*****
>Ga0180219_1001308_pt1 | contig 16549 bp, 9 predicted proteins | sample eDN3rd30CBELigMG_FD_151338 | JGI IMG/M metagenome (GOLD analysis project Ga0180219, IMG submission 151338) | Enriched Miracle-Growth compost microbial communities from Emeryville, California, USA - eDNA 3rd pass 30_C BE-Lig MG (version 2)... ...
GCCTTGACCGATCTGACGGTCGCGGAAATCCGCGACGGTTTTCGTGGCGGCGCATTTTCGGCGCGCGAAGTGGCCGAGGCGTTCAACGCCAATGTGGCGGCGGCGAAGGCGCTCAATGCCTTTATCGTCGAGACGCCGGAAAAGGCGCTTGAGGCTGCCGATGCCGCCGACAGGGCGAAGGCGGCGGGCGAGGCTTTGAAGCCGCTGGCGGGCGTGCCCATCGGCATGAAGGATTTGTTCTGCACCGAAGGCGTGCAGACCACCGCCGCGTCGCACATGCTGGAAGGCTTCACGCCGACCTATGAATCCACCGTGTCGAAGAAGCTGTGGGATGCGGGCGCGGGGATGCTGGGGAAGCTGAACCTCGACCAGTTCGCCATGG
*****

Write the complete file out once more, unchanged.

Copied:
>Ga0180219_1001308_pt1 | contig 16549 bp, 9 predicted proteins | sample eDN3rd30CBELigMG_FD_151338 | JGI IMG/M metagenome (GOLD analysis project Ga0180219, IMG submission 151338) | Enriched Miracle-Growth compost microbial communities from Emeryville, California, USA - eDNA 3rd pass 30_C BE-Lig MG (version 2)... ...
GCCTTGACCGATCTGACGGTCGCGGAAATCCGCGACGGTTTTCGTGGCGGCGCATTTTCGGCGCGCGAAGTGGCCGAGGCGTTCAACGCCAATGTGGCGGCGGCGAAGGCGCTCAATGCCTTTATCGTCGAGACGCCGGAAAAGGCGCTTGAGGCTGCCGATGCCGCCGACAGGGCGAAGGCGGCGGGCGAGGCTTTGAAGCCGCTGGCGGGCGTGCCCATCGGCATGAAGGATTTGTTCTGCACCGAAGGCGTGCAGACCACCGCCGCGTCGCACATGCTGGAAGGCTTCACGCCGACCTATGAATCCACCGTGTCGAAGAAGCTGTGGGATGCGGGCGCGGGGATGCTGGGGAAGCTGAACCTCGACCAGTTCGCCATGG